The Global Alliance for Tuberculosis Drug Development (TB Alliance) has announced that it has developed two drugs in clinical trials which could reduce the treatment time for TB.
This is a historic milestone in the accelerated drive to develop new TB drugs to fight the disease in different, faster and better ways and therefore save millions of lives across the globe, South African news agency BuaNews said.
During her address at the 38th world conference on tuberculosis and lung health, TB Alliance Chief Executive Officer Maria C. Freire said: "Two new promising drugs in our portfolio are moving forward in clinical trials offering patients worldwide the hope of and better TB treatment.
One person dies of TB every 20 seconds, the World Health Organisation has reported. In South Africa, documented figures of those infected with the disease are said to be "the tip of the iceberg".
TB Alliance is a non-profit, product development partnership aimed at accelerating the discovery and development of new drugs to fight TB.
The benefits of a shorter TB treatment regimen include improved patient compliance with regards to completing treatment.
The current TB drug regimen works for active, drug susceptible TB, but only as long as patients complete the six- to nine-month treatment. However, many patients do not complete their treatment for various reasons.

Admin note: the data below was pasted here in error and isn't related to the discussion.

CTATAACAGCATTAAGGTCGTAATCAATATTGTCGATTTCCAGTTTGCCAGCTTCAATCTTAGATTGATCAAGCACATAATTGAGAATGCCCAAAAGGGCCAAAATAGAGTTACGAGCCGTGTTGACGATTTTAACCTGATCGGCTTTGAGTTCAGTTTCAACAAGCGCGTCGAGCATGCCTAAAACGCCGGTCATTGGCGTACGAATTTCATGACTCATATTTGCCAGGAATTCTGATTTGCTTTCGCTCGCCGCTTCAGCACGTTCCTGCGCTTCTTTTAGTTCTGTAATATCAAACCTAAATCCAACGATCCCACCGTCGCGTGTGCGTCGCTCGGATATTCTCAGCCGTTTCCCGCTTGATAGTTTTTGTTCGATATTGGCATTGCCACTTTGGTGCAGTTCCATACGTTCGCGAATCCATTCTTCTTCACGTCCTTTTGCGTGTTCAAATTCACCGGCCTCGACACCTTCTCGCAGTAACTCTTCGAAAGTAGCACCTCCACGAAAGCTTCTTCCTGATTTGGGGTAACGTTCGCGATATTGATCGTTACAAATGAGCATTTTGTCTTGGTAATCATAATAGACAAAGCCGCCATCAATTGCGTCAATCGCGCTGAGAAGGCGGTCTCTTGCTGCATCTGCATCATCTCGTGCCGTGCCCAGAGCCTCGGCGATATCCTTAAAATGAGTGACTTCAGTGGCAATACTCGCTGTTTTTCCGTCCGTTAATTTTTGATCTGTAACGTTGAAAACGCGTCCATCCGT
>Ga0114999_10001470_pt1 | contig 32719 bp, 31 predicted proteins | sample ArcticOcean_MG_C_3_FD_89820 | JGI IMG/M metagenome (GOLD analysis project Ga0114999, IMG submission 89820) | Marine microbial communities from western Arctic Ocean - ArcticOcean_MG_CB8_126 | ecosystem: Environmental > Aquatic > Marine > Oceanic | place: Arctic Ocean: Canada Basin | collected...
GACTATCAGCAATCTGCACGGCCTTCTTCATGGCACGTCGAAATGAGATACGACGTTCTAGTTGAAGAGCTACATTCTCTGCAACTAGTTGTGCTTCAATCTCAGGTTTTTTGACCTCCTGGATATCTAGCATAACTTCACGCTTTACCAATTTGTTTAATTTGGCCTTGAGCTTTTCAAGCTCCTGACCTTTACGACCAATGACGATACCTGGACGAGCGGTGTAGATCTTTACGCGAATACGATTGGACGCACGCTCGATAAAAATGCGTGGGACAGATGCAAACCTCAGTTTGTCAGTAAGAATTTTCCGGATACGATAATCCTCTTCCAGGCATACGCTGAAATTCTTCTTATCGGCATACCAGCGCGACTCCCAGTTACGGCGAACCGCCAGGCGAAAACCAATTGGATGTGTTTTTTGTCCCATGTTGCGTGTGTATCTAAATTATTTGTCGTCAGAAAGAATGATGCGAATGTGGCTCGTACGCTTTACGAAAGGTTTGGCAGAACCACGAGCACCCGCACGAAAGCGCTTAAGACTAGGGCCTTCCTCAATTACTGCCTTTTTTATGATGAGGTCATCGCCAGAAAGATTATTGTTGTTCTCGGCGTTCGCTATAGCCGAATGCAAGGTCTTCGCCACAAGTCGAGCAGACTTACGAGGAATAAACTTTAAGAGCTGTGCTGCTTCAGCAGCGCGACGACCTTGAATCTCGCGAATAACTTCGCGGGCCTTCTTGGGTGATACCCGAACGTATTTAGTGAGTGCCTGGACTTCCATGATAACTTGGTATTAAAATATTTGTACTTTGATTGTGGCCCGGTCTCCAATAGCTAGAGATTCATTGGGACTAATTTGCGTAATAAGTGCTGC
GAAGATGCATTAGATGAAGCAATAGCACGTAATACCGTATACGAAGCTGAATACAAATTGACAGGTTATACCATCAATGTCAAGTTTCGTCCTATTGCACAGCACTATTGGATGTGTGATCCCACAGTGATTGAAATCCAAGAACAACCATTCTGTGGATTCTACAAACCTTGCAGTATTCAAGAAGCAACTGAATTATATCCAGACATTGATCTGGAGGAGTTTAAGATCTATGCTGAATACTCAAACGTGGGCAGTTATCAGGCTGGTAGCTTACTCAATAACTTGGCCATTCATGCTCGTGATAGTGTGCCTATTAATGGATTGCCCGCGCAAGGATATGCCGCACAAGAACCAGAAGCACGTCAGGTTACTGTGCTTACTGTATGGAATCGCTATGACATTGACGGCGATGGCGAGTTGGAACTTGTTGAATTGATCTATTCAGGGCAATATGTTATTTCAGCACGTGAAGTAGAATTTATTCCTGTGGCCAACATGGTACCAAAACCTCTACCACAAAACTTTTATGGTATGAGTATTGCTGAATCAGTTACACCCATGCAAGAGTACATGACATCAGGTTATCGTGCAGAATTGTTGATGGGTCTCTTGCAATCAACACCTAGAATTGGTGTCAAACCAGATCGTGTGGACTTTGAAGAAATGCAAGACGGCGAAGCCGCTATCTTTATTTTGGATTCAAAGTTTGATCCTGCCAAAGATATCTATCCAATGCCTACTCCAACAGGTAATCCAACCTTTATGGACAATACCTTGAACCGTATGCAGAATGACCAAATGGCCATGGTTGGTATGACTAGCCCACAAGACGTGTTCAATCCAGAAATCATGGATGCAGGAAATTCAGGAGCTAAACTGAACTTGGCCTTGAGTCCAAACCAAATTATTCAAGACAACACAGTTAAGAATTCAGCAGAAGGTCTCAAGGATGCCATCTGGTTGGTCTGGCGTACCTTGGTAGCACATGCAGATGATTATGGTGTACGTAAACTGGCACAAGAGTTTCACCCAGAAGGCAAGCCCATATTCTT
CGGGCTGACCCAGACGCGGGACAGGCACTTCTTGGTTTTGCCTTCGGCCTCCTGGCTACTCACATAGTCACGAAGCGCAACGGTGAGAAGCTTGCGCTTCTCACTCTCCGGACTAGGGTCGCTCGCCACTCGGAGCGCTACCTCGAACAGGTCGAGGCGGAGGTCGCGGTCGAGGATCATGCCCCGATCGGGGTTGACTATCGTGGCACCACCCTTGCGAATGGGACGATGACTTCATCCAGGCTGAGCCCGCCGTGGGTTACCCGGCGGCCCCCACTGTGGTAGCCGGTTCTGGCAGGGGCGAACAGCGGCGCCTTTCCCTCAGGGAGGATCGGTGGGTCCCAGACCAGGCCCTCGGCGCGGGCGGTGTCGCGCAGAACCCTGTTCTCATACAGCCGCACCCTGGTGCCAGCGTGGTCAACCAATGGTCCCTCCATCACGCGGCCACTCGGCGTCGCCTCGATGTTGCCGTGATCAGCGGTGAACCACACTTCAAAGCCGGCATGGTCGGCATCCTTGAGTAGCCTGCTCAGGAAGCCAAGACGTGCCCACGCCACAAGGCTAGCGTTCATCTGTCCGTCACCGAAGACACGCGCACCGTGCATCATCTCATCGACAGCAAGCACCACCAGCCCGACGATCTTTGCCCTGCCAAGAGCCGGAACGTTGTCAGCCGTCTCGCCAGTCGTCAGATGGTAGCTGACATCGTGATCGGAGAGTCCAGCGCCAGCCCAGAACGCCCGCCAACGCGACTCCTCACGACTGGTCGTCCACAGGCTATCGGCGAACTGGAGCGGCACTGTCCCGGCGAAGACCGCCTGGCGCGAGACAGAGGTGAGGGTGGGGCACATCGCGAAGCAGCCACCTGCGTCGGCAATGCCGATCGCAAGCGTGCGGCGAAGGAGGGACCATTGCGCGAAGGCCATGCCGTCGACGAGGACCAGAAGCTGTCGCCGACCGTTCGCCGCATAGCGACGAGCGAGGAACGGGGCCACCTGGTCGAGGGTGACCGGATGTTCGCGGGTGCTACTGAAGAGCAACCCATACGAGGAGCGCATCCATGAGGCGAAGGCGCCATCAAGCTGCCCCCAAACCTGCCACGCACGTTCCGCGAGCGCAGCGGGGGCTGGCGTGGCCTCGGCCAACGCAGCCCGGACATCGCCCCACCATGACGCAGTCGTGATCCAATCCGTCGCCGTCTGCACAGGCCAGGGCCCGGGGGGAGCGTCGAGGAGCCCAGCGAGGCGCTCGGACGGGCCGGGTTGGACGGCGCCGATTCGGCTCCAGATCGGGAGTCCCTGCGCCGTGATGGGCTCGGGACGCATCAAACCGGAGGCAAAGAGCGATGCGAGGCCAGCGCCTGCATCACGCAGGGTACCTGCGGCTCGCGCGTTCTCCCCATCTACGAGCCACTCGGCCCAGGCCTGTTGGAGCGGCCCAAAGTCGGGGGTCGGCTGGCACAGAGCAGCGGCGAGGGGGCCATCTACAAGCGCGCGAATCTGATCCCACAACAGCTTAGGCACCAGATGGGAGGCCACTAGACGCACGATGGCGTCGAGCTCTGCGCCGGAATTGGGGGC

A shorter TB regimen would also help to limit the emergence of new drug resistant strains of the bacteria.
A large scale Phase III clinical trial in TB patients is beginning with the antibiotic moxifloxacin, already approved for other respiratory indications.
The study, being launched initially at six clinical trial sites in Africa, is designed to test whether a four-drug combination regimen including moxifloxacin can reduce treatment time for TB.
The treatment period for drug-susceptible TB is at present about six months, however, earlier studies suggest that combination therapy including moxifloxacin has the potential to shorten this time to four months or less.
"The development of faster, simpler drug regimens is essential in eliminating the needlessly high burden of TB in Africa and around the world," said Anthony Mbewu, president of the South Africa Medical Research Council and a member of the TB Alliance Board of Directors.